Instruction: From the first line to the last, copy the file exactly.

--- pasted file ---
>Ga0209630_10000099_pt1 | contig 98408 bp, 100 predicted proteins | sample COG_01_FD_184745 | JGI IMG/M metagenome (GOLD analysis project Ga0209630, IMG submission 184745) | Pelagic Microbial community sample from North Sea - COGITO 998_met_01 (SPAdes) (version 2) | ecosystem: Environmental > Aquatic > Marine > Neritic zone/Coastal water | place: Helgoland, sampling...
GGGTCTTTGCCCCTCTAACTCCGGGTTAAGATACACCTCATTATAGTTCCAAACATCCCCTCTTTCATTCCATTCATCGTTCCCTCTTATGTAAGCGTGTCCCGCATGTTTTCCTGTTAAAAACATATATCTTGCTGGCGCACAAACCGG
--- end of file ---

>Ga0209630_10000099_pt1 | contig 98408 bp, 100 predicted proteins | sample COG_01_FD_184745 | JGI IMG/M metagenome (GOLD analysis project Ga0209630, IMG submission 184745) | Pelagic Microbial community sample from North Sea - COGITO 998_met_01 (SPAdes) (version 2) | ecosystem: Environmental > Aquatic > Marine > Neritic zone/Coastal water | place: Helgoland, sampling...
GGGTCTTTGCCCCTCTAACTCCGGGTTAAGATACACCTCATTATAGTTCCAAACATCCCCTCTTTCATTCCATTCATCGTTCCCTCTTATGTAAGCGTGTCCCGCATGTTTTCCTGTTAAAAACATATATCTTGCTGGCGCACAAACCGG